Skip to main content
stories

Navalny says Russia’s ballot system has been redesigned to allow massive ‘repeat’ voting. He’s wrong

Meduza
A multipurpose center
A multipurpose center
The Moscow City News Agency
A note to readers: This text is chock-full of footnotes. Be sure to click on all the boxed words like this one.

What Navalny said

“The system is set up perfectly so local crooks can easily organize classic carousels (the better term here is ‘cruise voting’): they load public utilities workers onto buses and drive them to polling stations all day, and each of them votes 20-30 times,” Navalny says in a new investigation posted on his website, arguing that reforms to the country’s voting system make cheating likely in this Sunday’s presidential election.

To demonstrate the new voting system’s supposed flaws, Navalny sent Ilya Pakhomov (one of his staffers) to three different election offices in Moscow, and Pakhomov managed to register to vote at three different polling stations for Sunday’s election. Based on this, Navalny concludes that individuals could have registered to vote at a virtually unlimited number of polling stations for the presidential election.

Let’s fact-check this

On paper, Russia’s new voting system is supposed to work like this: A voter can pre-register to cast their ballot at any one polling station they want. From January 31 to March 12, citizens had the chance to register through an online portal set up by the government. Voters can also apply in person at any “multipurpose center” (MFTs), voting precinct, or regional election board. According to Russia’s Central Election Commission, more than 4 million people signed up to move polling stations for the election on March 18. Unlike past “absentee ballots,” the new certificates specify a voter’s relocated polling station.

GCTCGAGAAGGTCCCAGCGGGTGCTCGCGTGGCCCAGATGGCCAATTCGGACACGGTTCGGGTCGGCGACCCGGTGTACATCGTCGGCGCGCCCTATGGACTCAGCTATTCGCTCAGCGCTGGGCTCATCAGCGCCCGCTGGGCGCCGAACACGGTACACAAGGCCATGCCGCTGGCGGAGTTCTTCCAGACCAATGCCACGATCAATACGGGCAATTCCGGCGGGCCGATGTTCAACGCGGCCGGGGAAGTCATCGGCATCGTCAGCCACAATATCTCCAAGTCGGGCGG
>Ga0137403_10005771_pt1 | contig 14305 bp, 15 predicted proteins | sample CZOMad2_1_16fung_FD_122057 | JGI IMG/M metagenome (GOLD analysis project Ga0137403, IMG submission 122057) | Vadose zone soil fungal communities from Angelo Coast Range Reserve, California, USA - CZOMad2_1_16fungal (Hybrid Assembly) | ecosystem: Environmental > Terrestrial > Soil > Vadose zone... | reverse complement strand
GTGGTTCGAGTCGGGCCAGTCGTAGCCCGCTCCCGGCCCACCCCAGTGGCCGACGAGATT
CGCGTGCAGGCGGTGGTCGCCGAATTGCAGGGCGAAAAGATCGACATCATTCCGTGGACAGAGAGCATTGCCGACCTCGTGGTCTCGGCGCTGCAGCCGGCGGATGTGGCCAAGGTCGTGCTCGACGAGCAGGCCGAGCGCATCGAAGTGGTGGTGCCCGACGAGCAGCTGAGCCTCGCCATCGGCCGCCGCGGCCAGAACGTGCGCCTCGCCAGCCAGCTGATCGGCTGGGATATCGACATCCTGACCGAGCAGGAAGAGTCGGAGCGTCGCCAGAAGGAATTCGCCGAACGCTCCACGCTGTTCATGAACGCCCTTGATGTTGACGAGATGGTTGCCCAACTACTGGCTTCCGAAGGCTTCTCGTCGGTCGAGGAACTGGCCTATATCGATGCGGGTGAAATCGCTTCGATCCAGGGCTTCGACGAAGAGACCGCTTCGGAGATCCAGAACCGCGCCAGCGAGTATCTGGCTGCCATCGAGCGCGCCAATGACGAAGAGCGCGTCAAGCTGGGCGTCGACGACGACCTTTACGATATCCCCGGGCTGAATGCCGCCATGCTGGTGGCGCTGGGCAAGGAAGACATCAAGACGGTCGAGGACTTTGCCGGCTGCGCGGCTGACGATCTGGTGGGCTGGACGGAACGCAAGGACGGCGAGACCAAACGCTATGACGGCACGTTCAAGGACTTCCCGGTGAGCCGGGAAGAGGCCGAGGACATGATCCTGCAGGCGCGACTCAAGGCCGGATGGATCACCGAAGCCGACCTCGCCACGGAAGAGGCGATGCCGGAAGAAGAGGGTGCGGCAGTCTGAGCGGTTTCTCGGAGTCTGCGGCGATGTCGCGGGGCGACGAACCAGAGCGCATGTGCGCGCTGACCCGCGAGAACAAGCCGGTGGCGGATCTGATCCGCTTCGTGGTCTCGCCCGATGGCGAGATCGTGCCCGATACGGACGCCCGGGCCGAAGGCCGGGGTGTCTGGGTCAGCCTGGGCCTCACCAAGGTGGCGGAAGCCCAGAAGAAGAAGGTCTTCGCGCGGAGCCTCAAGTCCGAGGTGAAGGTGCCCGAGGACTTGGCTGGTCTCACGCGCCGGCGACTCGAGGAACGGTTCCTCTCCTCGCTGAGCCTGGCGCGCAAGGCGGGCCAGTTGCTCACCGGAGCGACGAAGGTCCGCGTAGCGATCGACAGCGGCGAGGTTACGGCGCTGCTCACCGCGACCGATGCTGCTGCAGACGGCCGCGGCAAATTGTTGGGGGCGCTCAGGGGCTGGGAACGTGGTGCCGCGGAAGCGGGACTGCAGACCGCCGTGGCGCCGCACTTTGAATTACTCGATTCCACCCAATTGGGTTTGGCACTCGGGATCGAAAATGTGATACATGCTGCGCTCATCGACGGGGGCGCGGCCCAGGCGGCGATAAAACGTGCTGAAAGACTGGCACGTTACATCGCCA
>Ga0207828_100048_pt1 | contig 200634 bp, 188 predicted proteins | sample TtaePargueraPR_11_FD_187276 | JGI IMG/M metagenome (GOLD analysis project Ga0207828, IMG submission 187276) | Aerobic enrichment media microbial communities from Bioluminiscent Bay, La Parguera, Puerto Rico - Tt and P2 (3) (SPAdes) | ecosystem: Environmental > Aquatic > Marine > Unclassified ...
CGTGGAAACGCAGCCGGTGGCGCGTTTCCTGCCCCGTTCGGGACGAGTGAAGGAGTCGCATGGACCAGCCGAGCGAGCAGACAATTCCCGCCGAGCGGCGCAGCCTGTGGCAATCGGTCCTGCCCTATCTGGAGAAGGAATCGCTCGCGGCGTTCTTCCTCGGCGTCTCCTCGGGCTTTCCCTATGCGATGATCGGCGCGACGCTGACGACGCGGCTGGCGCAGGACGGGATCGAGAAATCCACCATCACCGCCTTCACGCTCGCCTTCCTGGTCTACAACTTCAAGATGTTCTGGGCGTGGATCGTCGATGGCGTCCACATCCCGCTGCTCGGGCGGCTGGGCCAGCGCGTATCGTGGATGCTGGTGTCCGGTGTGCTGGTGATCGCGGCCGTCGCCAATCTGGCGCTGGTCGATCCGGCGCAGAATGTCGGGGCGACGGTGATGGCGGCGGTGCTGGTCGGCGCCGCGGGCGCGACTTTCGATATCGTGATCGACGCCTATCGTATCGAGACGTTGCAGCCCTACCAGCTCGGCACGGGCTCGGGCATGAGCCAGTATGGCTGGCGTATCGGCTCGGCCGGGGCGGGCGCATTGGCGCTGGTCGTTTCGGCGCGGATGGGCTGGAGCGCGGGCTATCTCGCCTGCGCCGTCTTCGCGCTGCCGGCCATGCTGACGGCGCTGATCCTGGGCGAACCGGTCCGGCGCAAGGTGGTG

Navalny is right that there are no obstacles to filing several applications to vote at different polling stations, though state officials are supposed to remind people that voters can only file one request. The government’s online application system blocked repeated attempts to move polling stations, but there are no such checks performed when applying in person. At first glance, this apparently opens the door to fraud. According to the Central Election Commission’s official bylaws, however, the government has a system in place to prevent repeat voting.

Russian officials say they’ll defend against “carousels” with the “Vybory” (Elections) automated system, which registers every voter’s request to relocate polling stations. The system analyzes the times all applications were received and green lights only the first one. On March 16, two days before Election Day, the system will send three lists to every election board in the country: